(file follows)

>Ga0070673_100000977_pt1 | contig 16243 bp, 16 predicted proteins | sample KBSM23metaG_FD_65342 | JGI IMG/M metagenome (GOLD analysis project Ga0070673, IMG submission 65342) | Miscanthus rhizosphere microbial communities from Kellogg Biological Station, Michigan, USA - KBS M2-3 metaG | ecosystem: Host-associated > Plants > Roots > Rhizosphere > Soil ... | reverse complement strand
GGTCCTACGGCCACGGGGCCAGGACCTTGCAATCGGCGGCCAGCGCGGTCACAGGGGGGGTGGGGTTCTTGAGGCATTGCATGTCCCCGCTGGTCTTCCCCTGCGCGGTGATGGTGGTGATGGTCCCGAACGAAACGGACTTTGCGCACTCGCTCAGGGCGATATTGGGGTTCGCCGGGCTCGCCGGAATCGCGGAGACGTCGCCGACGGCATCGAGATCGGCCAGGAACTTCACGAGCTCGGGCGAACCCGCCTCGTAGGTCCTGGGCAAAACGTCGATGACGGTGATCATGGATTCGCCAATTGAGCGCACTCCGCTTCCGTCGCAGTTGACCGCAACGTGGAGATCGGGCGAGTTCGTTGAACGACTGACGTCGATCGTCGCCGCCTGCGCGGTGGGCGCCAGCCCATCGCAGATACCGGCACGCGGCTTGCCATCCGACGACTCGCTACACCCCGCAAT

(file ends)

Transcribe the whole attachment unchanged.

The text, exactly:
>Ga0070673_100000977_pt1 | contig 16243 bp, 16 predicted proteins | sample KBSM23metaG_FD_65342 | JGI IMG/M metagenome (GOLD analysis project Ga0070673, IMG submission 65342) | Miscanthus rhizosphere microbial communities from Kellogg Biological Station, Michigan, USA - KBS M2-3 metaG | ecosystem: Host-associated > Plants > Roots > Rhizosphere > Soil ... | reverse complement strand
GGTCCTACGGCCACGGGGCCAGGACCTTGCAATCGGCGGCCAGCGCGGTCACAGGGGGGGTGGGGTTCTTGAGGCATTGCATGTCCCCGCTGGTCTTCCCCTGCGCGGTGATGGTGGTGATGGTCCCGAACGAAACGGACTTTGCGCACTCGCTCAGGGCGATATTGGGGTTCGCCGGGCTCGCCGGAATCGCGGAGACGTCGCCGACGGCATCGAGATCGGCCAGGAACTTCACGAGCTCGGGCGAACCCGCCTCGTAGGTCCTGGGCAAAACGTCGATGACGGTGATCATGGATTCGCCAATTGAGCGCACTCCGCTTCCGTCGCAGTTGACCGCAACGTGGAGATCGGGCGAGTTCGTTGAACGACTGACGTCGATCGTCGCCGCCTGCGCGGTGGGCGCCAGCCCATCGCAGATACCGGCACGCGGCTTGCCATCCGACGACTCGCTACACCCCGCAAT